LARGO — Despite mounting costs and an unstable market, it doesn’t appear the city’s recycling program will be going away anytime soon.
City commissioners voted 6-1 on Oct. 15 to approve a three-year, $1.161 million contract with
Waste Management Inc. of Florida to process the city’s recyclables.
For the past five years, the city of Largo made about $300,000 annually for its recyclables. Now, thanks to a decline in the market for some materials, the city will end up paying $387,000 each year for Waste Management to take its roughly 6,000 tons of mixed recyclables.
“When we signed our original processing agreement in 2014, the average material value for a ton of material was $125,” Robert Comi, assistant solid waste manager, told commissioners. “Today the average material value is $41. Processors are now requiring the generators assume the commodity value risk while they demand a higher processing fee to cover their costs and ensure their profitability.”
Comi said the city has been working without a contract since February, has put its materials out to bid three times and only had one viable bid.
Under the terms of the agreement, the city will pay Waste Management $105 per ton to process the materials. However, the city will receive a rebate for the value of the items, which is presently $40.50 each ton. So the bottom-line fee will be $64.50 each ton.
Commissioner Curtis Holmes, who cast the sole dissenting vote, didn’t mince words when sharing his thoughts about the proposed agreement.
“This is one of the dumbest ideas I’ve seen in a long time,” Holmes said. “This is really a con on our customers.”
Instead of paying $64.50 each ton, Holmes said the city should consider using Pinellas County services, which would cost $39.75 each ton.
He suggested continuing to pick up products that still have a profitable market — metal and cardboard — while sending everything else to the county’s Waste-to-Energy facility, which can process up to 3,150 tons of solid waste per day while generating 75-megawatt hours of renewable electrical energy.
“I don’t know why we don’t change this program around where it is viable,” he said. “Just change it where we’re not going to pick up the plastics and everything else. Let it go to the incinerator. That’s not going to a landfill. ... That is a recycling plant because it burns it for energy. The only thing that goes to the dump are the ashes. That’s it. You’re not going to get any litter coming out of an incinerator. It’s not going to happen.”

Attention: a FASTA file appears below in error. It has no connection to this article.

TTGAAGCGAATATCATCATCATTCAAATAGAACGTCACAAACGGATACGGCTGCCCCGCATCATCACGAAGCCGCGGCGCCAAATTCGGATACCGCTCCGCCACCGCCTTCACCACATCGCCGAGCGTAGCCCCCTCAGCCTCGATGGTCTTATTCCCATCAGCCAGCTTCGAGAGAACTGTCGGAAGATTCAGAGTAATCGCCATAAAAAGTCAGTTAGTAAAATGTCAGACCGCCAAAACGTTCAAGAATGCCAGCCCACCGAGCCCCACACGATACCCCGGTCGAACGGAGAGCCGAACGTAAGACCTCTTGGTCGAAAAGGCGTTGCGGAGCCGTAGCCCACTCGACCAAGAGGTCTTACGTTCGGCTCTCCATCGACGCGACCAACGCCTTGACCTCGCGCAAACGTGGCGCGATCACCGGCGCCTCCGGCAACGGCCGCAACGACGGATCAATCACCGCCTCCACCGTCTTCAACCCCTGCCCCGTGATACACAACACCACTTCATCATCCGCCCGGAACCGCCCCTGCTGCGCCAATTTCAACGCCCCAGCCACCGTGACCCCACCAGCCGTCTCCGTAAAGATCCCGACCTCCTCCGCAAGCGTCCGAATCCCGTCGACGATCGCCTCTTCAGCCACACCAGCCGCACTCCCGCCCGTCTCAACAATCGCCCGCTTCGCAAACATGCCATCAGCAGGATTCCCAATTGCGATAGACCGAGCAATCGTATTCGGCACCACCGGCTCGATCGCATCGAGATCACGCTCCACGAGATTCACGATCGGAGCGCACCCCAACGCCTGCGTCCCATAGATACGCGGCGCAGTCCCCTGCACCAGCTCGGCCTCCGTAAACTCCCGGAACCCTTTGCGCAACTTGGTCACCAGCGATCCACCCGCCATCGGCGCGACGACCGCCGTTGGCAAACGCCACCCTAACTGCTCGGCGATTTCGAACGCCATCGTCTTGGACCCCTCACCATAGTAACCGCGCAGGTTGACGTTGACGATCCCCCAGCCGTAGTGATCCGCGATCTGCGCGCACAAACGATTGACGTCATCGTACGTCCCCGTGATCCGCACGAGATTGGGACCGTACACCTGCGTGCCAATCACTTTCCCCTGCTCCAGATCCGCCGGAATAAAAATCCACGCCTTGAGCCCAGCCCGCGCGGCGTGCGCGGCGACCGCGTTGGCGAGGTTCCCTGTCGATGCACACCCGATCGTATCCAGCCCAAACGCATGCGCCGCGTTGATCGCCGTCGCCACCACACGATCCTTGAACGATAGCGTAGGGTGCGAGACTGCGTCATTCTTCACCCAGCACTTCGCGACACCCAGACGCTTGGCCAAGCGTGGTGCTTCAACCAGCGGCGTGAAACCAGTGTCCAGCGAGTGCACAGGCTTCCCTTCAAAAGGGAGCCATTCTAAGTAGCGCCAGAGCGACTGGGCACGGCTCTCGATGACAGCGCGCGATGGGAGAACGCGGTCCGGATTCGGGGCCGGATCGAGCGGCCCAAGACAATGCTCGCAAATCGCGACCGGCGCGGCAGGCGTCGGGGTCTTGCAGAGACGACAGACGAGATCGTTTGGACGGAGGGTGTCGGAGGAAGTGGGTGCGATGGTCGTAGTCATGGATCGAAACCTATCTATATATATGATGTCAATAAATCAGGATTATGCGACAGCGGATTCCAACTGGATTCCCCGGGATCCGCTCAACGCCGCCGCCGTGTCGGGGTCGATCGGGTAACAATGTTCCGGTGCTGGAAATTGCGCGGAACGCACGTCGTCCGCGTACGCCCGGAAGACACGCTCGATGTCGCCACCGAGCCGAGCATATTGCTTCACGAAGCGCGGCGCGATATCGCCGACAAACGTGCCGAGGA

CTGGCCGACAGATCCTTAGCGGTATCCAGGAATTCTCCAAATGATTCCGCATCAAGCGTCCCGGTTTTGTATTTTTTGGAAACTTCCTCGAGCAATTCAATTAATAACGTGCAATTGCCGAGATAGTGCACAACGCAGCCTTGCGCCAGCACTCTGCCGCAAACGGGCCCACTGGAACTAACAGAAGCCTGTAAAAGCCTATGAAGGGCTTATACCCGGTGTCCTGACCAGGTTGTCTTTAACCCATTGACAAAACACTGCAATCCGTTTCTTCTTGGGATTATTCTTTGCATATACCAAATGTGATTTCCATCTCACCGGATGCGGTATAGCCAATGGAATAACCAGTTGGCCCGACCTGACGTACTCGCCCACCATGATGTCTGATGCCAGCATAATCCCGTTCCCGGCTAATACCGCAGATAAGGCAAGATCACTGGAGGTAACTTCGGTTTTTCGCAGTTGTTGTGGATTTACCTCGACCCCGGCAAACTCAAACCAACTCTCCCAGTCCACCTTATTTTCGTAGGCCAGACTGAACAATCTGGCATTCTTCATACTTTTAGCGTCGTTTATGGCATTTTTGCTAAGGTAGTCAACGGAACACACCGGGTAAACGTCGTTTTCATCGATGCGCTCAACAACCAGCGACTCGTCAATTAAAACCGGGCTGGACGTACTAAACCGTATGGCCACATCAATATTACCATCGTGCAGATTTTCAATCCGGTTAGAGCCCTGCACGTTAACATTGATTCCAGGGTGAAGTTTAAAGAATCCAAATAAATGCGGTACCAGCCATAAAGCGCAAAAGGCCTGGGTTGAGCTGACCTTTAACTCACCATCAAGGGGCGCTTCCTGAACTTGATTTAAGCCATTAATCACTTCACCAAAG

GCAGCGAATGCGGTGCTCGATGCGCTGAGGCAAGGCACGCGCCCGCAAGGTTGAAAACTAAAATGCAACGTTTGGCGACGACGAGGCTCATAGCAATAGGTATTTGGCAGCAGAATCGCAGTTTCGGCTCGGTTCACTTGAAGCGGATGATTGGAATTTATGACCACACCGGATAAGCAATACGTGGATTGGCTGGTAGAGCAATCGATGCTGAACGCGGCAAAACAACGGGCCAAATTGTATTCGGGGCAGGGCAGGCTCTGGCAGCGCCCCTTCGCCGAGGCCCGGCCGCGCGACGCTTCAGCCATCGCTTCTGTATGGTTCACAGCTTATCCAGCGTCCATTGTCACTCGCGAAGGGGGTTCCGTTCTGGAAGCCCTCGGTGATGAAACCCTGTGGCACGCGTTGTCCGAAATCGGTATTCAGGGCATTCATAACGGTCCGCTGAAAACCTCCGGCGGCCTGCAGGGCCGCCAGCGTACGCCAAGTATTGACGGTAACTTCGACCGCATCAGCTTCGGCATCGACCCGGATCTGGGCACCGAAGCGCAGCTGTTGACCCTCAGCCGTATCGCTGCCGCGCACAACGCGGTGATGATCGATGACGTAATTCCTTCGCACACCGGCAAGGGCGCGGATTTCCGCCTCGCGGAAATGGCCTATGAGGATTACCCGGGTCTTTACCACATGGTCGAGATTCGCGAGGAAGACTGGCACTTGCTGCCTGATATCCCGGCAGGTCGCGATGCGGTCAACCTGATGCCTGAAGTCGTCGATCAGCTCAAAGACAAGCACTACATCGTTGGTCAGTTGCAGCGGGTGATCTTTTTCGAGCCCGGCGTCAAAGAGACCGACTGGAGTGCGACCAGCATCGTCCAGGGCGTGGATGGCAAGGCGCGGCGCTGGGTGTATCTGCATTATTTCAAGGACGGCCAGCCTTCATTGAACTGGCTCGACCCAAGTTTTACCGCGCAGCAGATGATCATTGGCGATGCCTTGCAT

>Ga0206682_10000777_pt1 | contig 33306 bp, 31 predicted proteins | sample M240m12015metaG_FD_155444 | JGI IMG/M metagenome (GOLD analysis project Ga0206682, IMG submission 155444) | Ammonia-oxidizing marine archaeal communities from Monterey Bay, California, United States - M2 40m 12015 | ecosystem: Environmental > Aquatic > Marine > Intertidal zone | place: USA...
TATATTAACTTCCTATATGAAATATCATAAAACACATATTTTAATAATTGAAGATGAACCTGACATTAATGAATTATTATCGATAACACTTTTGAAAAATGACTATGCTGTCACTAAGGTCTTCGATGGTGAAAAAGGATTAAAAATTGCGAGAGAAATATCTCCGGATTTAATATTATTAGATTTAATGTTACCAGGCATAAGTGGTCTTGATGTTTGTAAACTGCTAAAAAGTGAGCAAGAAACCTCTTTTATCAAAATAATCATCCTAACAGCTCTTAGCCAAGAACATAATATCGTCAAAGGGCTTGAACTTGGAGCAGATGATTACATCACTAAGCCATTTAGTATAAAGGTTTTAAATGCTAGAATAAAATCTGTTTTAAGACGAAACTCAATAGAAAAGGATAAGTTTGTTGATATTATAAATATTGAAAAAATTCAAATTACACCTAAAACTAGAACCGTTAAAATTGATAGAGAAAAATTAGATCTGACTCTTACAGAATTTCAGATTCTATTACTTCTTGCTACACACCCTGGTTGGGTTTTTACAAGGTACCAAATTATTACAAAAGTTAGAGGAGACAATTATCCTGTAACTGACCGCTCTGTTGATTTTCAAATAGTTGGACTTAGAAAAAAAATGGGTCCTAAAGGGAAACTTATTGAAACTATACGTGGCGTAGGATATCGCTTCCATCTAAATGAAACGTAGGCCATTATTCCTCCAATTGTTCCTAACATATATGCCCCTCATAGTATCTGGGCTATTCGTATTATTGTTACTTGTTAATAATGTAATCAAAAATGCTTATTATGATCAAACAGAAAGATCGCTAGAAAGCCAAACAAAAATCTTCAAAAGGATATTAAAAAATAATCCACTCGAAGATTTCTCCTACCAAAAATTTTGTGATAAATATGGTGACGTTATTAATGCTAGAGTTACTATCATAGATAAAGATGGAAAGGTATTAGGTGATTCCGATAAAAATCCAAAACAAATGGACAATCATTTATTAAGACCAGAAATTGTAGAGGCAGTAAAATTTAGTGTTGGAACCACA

Holmes also questioned why the city would pay someone else to take lesser-value materials to a landfill when the city could do it itself.
Comi said that wasn’t the case.
“They (Waste Management) are committed under contract to recycle everything that is recyclable,” he said, adding that the company just takes a loss on certain products like mixed paper. “The only thing they’re not committed to recycle is what we would refer to as residue, which is trash items and small items that can’t be recovered.”
Cleaning up the program
Mayor Woody Brown and Commissioner Jamie Robinson disagreed with Holmes that large-scale changes needed to be made, because it could end up costing the city more in the long run if it had to restart the program.
“It took us a long time to get to the level of participation, which I think is 75, 80 percent of our residents recycle,” Brown said. “I think it would be a bad idea to say, ‘Eh, we’re not going to do that anymore.’”
Brown noted that the county also will be raising its rates 6% each of the next two years.
While the majority of residents utilize the program, Brown and Robinson said educating residents on how to properly recycle should be the first step in an effort to cut costs.
One of the main reasons for the decline in the market was that China, the world’s biggest importer of recyclables, imposed much stricter limits last year on the amount of contaminated materials it was willing to take.
Robinson said he just recently saw a bin full of palm fronds, which ends up costing the city money because the quality of the products is factored into the amount of money the city will receive for its materials.
“I know we’re never going to stop everybody from putting things in the recycling bin that we cannot recycle, but I think we need to do a better job of educating our customers,” he said. “And we also need to do a better job of educating the customers as far as how they can reduce the amount of products that they use in general.”
Public Works Director Matthew York said plastic grocery bags and Ziploc bags are the biggest culprits.
“That clogs up the machines, causes downtime, causes increased costs,” he said.
Robinson also suggested following St. Petersburg’s lead and starting a free residential composting program.
“I would like to see if that’s something that’s feasible here in the city of Largo,” he said.
Brown emphasized patience but said discussions needed to get underway on how to get costs down, such as adding containers for valuable materials like cardboard at the city’s drop-off recycling center on Starkey Road.
“We need to kind of think outside of the bin,” he said with a smirk.